A hidden history lies beneath the world where racism flattens lives by creating poverty and violence. Within this history, overlooked stories show that marginalized communities can achieve meaningful change as they seek to overcome years of neglect and discrimination. That’s what happened on the eve of the L.A. uprising 30 years ago next week.
In April 1992 — days before unrest would erupt citywide after the police officers who beat Rodney King were acquitted — a small group of gang leaders and community organizers drafted an agreement to curtail endemic violence in South Los Angeles. Several gangs accepted the truce and established a cease-fire agreement.
Local activists and even public officials eventually recognized that the 1992 Watts treaty succeeded for years in reducing gang violence throughout the community, including the major housing projects in Watts. As we approach the 30th anniversary of the L.A. uprising, and consider the upswing in homicides that L.A. has experienced the last two years, this history carries lessons for today.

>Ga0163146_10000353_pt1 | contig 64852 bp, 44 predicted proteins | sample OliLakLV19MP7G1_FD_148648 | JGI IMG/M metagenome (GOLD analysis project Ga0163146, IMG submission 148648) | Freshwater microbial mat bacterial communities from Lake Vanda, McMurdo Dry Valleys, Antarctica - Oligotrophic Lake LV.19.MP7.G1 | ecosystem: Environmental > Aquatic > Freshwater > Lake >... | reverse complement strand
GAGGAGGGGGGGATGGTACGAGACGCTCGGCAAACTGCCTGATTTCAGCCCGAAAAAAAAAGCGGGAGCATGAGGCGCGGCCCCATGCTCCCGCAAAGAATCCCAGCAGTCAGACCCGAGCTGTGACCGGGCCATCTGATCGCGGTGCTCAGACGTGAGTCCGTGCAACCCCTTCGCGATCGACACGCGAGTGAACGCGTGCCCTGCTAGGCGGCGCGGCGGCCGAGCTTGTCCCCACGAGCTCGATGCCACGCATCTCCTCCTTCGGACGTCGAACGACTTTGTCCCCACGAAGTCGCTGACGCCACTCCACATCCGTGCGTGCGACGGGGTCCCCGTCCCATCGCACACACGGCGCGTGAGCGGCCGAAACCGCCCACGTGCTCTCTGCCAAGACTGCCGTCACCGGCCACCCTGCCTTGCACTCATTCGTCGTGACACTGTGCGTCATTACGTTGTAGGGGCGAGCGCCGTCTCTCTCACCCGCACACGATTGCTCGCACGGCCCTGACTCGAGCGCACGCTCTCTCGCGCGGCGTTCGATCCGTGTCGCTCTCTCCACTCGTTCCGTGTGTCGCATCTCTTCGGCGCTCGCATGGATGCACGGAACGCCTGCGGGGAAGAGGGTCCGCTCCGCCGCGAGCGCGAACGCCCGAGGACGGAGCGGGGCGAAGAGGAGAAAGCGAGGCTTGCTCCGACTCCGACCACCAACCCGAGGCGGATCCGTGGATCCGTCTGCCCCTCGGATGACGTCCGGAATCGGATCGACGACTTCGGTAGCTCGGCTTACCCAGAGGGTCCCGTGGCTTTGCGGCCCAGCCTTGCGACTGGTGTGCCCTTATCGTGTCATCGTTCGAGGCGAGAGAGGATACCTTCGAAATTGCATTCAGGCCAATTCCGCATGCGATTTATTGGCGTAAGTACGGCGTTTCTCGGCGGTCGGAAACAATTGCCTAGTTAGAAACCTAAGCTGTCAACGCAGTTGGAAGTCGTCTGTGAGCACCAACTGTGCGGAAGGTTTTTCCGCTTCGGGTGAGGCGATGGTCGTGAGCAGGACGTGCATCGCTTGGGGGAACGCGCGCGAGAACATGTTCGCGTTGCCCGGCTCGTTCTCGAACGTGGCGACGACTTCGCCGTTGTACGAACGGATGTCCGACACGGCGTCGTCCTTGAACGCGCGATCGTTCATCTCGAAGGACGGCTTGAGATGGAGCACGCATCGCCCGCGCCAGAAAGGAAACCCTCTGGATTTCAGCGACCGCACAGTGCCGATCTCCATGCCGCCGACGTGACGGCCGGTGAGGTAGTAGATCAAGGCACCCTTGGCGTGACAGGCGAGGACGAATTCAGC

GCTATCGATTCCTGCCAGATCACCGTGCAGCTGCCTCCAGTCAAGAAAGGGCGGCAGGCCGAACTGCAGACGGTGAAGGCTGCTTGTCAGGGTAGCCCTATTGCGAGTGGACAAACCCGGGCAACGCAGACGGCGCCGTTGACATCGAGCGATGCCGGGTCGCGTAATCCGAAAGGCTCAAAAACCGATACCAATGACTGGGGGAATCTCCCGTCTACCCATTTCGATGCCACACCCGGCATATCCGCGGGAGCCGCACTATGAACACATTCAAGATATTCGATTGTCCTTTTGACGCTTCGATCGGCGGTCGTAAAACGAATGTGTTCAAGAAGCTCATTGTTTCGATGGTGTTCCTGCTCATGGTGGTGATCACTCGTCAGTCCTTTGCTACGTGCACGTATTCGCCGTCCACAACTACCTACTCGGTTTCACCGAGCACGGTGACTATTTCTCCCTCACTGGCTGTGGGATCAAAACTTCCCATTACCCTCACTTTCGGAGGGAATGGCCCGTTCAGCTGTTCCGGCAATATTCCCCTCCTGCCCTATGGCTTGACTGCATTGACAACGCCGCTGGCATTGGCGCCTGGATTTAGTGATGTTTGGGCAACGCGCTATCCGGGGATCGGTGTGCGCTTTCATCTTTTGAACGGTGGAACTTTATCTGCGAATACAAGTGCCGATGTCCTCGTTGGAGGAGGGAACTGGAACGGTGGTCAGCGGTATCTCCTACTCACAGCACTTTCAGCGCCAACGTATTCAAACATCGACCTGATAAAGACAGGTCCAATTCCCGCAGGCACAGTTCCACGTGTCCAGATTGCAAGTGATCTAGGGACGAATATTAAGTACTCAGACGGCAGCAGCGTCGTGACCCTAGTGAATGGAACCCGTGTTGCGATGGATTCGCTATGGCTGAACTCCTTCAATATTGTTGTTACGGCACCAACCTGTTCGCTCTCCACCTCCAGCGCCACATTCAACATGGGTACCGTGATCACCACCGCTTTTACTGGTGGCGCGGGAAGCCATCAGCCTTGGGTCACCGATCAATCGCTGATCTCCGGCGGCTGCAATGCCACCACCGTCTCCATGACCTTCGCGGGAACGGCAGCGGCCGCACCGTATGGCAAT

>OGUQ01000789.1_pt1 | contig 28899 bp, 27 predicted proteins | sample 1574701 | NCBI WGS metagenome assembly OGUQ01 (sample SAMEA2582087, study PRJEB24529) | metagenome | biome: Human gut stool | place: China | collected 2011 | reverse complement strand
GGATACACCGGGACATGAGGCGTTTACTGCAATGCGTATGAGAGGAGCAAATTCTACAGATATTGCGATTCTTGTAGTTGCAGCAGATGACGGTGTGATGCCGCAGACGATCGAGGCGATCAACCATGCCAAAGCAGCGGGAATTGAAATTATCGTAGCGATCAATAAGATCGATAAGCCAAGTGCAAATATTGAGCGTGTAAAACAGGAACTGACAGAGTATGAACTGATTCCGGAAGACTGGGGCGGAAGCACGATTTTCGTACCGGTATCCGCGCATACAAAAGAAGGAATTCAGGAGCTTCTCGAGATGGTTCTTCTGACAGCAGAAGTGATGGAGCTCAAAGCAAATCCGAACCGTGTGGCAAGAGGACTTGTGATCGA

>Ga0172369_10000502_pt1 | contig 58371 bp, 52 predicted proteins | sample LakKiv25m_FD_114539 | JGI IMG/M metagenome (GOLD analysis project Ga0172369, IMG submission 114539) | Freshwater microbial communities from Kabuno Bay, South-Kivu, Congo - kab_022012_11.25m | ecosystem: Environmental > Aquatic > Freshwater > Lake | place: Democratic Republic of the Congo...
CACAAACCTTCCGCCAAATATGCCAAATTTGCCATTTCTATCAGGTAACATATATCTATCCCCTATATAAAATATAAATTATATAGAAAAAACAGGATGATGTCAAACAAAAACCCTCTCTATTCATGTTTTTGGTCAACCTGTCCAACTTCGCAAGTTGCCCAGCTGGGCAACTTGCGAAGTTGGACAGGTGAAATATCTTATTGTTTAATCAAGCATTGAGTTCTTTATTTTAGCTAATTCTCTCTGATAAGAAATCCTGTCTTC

The Watts treaty originated from the desire of some gang leaders to end the death and violence that plagued their community. They were motivated to protect their families and friends from indiscriminate shootings and targeted attacks.
They recognized that law enforcement could not, or would not, end the violence. These leaders — Aqeela and Daude Sherrills, Twilight Bey, Anthony Perry, Dewayne Holmes, Tony Bogard and others — saw the devastating struggle between gangs as analogous to military conflict, complete with “no-man’s land” where rivals would be shot on sight, the use of assault weapons, targeted killings and civilian casualties. They realized such violence required a diplomatic solution.
Read the op-ed by William J. Aceves in the Los Angeles Times.